Things to Read

John Leo: A Journalist's Call to Accountability

When I learned that John Leo had retired as editor-in-chief of Minding the Campus, my thoughts leaped to T.S. Eliot’s final prayer at the end of Ash Wednesday: “Suffer me not to be separated.” The news came as a wrench, a decisive twist to the bolt on a repository of shaping memories, His writing was at the center of much that had stamped my wits and my interests over decades. The man entered my life through a Xeroxed copy of his December 1, 1965 column in the National Catholic Reporter. Continue Reading
Prêt-À-Manger Eucharist, etc.

More than monuments are toppling. Our sense of the sacred diminishes further with each week that fear of Wuhan virus ranks higher on parish concerns than the concept of sin. Thomas Mann once quipped that nowadays sin is “an amusing word used only when one is trying to get a laugh.” Now we can get our laughs untainted by any nagging guilt right in our own parishes. They have risen from slumber over the concept of sin in order to testify with vigor to hygiene in the age of COVID. Continue Reading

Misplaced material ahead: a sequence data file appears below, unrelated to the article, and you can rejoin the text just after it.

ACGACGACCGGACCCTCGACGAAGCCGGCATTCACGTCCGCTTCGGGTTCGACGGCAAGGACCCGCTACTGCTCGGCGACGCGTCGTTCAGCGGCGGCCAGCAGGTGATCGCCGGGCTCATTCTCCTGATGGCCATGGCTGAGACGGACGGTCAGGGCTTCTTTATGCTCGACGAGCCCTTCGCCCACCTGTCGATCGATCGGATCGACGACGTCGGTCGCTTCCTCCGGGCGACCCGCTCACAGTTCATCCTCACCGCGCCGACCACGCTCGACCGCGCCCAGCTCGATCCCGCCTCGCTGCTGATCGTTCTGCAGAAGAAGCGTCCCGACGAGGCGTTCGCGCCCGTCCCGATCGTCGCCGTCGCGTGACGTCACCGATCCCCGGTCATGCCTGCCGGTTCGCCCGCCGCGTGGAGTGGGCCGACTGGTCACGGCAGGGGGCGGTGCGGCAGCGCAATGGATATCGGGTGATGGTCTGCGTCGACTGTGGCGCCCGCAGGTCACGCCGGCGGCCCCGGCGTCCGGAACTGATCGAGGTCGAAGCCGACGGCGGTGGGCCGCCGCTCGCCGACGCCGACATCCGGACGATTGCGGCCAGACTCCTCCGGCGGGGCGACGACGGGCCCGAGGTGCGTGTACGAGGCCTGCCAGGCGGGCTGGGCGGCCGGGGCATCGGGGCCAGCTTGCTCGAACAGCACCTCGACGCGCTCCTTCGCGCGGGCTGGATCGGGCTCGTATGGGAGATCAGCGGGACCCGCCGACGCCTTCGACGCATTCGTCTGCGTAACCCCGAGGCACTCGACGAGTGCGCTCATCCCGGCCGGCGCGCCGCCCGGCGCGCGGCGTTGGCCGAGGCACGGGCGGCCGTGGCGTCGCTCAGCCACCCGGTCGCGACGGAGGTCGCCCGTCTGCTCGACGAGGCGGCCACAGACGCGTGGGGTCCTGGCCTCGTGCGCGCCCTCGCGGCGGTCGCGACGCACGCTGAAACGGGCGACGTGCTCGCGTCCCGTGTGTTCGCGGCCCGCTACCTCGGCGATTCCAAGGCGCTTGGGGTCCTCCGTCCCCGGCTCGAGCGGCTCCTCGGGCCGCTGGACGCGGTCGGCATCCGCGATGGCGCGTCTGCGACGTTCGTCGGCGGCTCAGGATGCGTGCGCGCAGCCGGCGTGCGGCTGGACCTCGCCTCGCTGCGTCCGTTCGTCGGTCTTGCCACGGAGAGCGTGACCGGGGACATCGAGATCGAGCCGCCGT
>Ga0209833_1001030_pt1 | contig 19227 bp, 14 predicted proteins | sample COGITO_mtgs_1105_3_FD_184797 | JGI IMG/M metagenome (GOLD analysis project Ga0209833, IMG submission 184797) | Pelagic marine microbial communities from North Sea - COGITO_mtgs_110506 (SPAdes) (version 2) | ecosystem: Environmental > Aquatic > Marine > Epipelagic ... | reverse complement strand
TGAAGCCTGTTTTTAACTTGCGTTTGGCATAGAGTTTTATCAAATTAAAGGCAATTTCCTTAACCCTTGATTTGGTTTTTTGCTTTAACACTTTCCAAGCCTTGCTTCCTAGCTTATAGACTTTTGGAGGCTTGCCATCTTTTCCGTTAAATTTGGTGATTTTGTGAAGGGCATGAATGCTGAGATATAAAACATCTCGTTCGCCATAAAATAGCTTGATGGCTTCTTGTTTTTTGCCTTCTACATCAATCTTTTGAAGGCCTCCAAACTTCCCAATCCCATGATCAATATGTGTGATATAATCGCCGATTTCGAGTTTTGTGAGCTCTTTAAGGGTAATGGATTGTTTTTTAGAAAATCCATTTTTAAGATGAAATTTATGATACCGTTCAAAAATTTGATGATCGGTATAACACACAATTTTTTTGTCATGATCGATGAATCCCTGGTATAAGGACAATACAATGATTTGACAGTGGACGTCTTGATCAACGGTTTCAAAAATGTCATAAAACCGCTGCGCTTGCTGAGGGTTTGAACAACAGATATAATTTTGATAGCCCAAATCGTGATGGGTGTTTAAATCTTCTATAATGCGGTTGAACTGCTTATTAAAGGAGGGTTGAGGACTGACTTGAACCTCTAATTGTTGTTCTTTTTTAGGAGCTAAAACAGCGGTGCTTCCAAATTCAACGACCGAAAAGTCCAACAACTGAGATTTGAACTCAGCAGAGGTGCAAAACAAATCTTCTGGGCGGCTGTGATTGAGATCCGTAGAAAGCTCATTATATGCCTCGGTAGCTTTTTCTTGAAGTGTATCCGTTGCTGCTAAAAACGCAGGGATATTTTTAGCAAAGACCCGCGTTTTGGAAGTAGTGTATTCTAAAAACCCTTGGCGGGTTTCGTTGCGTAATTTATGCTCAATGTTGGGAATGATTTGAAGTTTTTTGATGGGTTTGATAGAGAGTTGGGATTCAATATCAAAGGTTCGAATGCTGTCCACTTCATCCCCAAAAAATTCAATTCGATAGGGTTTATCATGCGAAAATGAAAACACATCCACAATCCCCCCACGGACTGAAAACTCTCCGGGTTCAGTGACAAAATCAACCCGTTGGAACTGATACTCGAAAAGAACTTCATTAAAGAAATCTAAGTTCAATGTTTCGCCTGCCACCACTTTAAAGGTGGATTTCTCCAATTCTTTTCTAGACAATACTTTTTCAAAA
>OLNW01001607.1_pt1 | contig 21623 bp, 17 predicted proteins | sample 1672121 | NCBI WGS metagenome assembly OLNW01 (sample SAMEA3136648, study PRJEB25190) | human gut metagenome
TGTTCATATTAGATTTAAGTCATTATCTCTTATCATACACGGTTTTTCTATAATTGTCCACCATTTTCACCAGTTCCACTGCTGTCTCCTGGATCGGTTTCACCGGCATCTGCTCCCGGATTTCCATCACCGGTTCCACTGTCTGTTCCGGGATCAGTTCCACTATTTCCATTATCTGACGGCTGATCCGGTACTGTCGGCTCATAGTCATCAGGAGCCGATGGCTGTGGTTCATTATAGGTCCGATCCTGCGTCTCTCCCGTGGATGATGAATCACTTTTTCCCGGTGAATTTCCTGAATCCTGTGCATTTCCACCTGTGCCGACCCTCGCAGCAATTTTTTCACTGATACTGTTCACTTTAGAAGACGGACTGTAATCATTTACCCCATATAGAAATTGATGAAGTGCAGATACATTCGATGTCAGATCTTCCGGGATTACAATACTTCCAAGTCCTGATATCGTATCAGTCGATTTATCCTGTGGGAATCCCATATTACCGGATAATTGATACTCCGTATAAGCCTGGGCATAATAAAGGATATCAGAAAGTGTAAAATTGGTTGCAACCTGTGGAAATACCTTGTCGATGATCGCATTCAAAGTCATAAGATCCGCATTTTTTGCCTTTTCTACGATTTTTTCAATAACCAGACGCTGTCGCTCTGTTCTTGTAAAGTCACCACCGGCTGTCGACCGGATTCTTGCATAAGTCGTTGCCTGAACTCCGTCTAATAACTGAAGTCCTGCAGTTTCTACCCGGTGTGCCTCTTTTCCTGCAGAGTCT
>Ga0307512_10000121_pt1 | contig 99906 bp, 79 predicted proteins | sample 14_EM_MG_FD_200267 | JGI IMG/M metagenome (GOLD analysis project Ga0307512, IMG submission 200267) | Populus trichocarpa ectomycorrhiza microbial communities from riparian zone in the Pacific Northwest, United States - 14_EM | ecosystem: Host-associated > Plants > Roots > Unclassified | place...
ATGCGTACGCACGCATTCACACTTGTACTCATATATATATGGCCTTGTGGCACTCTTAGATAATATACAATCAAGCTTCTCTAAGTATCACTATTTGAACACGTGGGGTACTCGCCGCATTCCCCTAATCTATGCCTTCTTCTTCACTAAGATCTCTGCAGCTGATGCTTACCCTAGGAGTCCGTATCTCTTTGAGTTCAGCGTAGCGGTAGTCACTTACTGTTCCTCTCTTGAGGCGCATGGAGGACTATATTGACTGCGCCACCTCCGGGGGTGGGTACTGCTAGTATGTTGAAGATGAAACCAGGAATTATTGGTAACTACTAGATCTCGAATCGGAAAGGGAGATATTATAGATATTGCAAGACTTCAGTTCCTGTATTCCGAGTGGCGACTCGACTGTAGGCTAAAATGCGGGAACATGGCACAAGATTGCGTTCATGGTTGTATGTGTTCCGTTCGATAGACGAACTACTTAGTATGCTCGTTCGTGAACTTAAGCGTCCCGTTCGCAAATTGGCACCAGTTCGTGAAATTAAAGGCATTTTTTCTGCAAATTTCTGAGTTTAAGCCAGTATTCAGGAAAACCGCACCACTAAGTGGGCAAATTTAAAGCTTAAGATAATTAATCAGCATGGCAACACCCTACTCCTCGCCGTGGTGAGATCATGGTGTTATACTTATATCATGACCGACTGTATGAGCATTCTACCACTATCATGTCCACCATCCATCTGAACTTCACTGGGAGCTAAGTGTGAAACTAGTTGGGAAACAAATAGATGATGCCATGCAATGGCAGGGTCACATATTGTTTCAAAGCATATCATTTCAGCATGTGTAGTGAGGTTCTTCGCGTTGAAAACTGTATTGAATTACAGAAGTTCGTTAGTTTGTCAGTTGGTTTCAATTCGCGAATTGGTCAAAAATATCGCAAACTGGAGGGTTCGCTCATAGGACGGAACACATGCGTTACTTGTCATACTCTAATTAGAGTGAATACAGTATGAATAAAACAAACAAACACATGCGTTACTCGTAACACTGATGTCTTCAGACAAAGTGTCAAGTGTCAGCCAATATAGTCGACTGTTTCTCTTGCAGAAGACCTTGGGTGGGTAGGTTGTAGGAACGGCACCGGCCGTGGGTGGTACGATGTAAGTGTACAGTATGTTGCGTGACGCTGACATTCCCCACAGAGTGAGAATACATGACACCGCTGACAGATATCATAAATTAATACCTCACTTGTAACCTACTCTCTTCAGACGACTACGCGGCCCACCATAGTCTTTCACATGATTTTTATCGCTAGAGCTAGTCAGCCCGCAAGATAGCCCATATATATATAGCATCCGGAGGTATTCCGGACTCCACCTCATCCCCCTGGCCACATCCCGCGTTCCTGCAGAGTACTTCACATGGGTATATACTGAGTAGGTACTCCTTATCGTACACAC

From Frank Sheed To A Queer Femme

Tanked up on rage, the mob is on the move. It wears a tame face here in my town: lawn signs, righteous statements in store windows, and silent vigils for BLM. But under the mask—both the disposable kind and the indelible one stamped on polite conformist psyches—lies the same disdain for our country. And the same assent to blood libel against white Americans. It is not necessary to replay here all that you have already read on the maelstrom of anti-Americanism whirling across the nation. Continue Reading
Memorial Day, 2020

To mark Memorial Day, 2007, Peter Collier wrote a magnificent reflection in the Wall Street Journal. Before he died this past November, he gave permission to his friends at Power Line to reprint it. Scott Johnson’s introduction is necessarily succinct: “The column remains timely and is accessible online here. I don’t think we’ll read or hear anything more thoughtful or appropriate to the occasion today.” Under the heading “America’s Honor,” the essay begins:
Once we knew who and what to honor on Memorial Day: those who had given all their tomorrows, as was said of the men who stormed the beaches of Normandy, for our todays.
Continue Reading
On Loving Popes & Other Strangers, part 2

Declarations of love for everyone are a bluff. To love Everyman, an abstraction, is akin to loving no one. In our heart of hearts, we concede we cannot love anyone we do not know. Love of neighbor binds us in kindliness to certain others. First among them are individuals we live among. These are family, followed by persons we abide with in friendship, encounter in daily life, greet in passing, conduct business with. St. Paul places “those who belong to the family of believers” (Gal. Continue Reading